A Stay‑at‑Home Dad Questions His Relevance


May 6, 2016


One of the great challenges to being a stay-at-home dad is emerging as the girls grow up: Relevance.

So far, as a stay-at-home dad, I am the sort of home-front do-everything person, and the girls have enough things that require my presence. Apart from simply accounting for where they are and getting them where they need to be, I’m also the arranger of all play dates and similar events. But increasingly, the girls’ playmates and mothers are sort of a package deal. As a result, there is a certain drift opening up in my daughters’ friendships. The mothers of their friends tend to be actual friends with each other. I’m friendly with them, but we’re not friends; I am usually included in the group at the behest of my daughters.

As a father, the answer might very well be to find the dad groups, circles in which my daughters and I can all find friends. But it seems artificial. And such a move would mean my daughters would have to form friendships with people based on my friendships. And isn’t it my job to make sure that the groups they wish to participate in, and their friends, are accounted for first?

I also feel compelled to demonstrate to my daughters that gender is over-emphasized, and there’s nothing wrong with my spending time with the moms’ group. There are no ‘girl activities’ and ‘boy activities.’

Thus, we’ve arrived at what I see as a bit of an intractable situation. While I have made acquaintances in the parent (mom) groups, I don’t really adequately belong in them. I am gender cognizant in these interactions, even if gender is not an explicit issue; I know that merely being male can mean conversations have a certain psychological distance. After all, what can I add to a conversation on the difficulties of breastfeeding? And we’ll certainly not be getting together for a mani-pedi anytime soon.

I have a feeling that in the next year this issue will become more apparent as my daughters may or may not be invited to things simply because I am a dad. As the girls grow up, the moms and daughters are doing more things together as exercises in bonding.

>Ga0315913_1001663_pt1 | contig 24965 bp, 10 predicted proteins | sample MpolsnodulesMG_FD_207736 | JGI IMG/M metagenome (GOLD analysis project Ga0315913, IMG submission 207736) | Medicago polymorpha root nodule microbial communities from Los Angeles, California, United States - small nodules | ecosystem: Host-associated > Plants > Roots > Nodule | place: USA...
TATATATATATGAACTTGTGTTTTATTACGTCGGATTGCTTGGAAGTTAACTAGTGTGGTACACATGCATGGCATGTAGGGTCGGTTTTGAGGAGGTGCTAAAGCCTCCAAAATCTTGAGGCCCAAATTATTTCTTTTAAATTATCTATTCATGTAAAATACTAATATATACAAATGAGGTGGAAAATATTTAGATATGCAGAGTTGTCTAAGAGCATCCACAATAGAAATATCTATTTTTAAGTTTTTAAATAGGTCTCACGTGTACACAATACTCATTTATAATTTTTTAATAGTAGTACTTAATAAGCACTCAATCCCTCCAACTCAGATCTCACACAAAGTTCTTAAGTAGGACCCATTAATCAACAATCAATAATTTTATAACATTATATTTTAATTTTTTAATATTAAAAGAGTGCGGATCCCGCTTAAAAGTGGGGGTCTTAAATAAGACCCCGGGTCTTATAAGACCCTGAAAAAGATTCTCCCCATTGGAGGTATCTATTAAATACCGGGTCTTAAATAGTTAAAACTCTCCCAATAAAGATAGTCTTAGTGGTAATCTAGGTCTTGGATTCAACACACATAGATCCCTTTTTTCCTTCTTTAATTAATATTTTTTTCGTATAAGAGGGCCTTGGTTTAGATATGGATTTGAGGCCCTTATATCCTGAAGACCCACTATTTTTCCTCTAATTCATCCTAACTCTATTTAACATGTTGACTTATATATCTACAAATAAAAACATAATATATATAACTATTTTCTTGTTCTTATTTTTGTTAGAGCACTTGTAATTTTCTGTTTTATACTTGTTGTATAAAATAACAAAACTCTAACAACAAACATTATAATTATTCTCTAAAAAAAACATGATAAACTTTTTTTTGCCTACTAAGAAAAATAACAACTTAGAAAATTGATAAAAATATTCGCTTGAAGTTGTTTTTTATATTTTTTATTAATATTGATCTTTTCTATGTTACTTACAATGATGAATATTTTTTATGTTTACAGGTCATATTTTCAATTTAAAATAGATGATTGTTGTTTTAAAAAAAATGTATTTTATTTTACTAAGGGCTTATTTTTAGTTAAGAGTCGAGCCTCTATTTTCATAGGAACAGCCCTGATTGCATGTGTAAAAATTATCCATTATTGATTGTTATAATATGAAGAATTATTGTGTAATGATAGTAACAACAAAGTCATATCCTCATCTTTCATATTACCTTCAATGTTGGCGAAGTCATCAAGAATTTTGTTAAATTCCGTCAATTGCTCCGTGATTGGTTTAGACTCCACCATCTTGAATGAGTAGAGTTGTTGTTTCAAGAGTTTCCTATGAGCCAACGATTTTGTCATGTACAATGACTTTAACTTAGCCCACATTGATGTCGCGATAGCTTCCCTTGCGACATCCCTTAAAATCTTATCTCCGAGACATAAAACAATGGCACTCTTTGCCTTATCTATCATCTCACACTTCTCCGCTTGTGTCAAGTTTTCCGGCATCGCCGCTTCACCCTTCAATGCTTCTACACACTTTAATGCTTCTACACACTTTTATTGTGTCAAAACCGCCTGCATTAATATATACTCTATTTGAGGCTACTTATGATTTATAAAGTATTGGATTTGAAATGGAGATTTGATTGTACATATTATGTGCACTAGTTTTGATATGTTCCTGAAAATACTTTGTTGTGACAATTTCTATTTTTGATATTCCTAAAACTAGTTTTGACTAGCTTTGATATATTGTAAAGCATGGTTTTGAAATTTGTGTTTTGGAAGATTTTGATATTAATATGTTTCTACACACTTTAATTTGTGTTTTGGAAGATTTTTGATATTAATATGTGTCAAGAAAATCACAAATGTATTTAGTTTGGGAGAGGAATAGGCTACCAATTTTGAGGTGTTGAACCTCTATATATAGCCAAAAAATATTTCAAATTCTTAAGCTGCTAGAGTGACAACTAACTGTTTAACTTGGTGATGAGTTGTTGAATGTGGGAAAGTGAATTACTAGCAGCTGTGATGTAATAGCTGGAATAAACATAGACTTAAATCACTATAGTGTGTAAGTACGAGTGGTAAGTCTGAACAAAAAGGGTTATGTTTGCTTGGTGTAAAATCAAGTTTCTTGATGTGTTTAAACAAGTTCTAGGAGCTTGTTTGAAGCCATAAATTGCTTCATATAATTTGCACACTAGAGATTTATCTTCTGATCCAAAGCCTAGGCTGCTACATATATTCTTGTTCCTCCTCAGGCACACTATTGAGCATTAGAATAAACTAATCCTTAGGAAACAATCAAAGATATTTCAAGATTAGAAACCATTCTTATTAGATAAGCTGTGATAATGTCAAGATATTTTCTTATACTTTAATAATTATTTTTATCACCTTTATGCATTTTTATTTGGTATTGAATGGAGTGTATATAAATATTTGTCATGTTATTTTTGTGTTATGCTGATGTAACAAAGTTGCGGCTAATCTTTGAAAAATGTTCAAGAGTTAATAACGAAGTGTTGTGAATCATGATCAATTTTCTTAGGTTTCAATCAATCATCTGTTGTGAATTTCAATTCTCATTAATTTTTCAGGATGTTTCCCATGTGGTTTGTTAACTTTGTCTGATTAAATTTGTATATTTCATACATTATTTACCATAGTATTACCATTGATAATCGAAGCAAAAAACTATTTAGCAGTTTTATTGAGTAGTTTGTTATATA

My own friends are outside of this circle, usually independent of my children. Many of my close male friends wish they could spend as much time with their children as I do with mine. They work hard, see their children rarely, and mainly try to keep a schedule functioning. Indeed, it is a gift to be able to get to know my children so well and to have the luxury of choosing not to work in order to be with them. However, I do not hesitate to tell my friends it can be odd in its own way. The normal contours of my day seem strange when I spend so much time with other mothers.

Because of this, I sometimes cannot resist the siren call to return to the workforce in any capacity. I frequently miss the pace and common purpose of a workplace, despite knowing that most workplaces are all a little bizarre and dysfunctional. I feel caught between worlds: feeling not fully part of the ‘stay-at-home’ group, often populated with mothers, but also guilty for that feeling and for wanting to go back to work.

For all of modern society’s talk about balancing work and family life, for all its openness to fathers staying at home, it’s not yet designed to function this way for long periods. Men are still defined by what they do for the wider world, and, while there can be arguably no greater or important role than being a parent, is hard to escape that definition. I am a bit confounded by my desire some days to be someone working toward a common purpose other than raising my children.

It makes me increasingly conflicted about what exactly my role is, as my children arrive at a new, more independent stage in their own lives. I believe that they need to experience the world on their own terms, without my involvement. They need to do their own homework without having it checked; they need to spend the school day by themselves without expecting me to show up as a volunteer or just to visit. And yet, aren’t these the very things I gladly stayed home to do?

To be candid, there’s no easy answer. But luckily the summer school break beckons, and the rhythm of the days will change to a more relaxed one. Yet, over the horizon, I see the next academic year, and the next. It fills me with a strange sense of anxiety that my relevance as a stay-at-home dad may be fast coming to an end.


Written By Rajat Soni

Rajat is an Indian-American stay-at-home father of two girls, aged 7 and 3, one of whom was born in India. After working as a lawyer and raising his girls for several years in Mumbai, he moved to the U.S., where he became the primary caretaker for his daughters while his wife started a new job. He’s interested in exploring the role modern fathers play in the lives of their young children.


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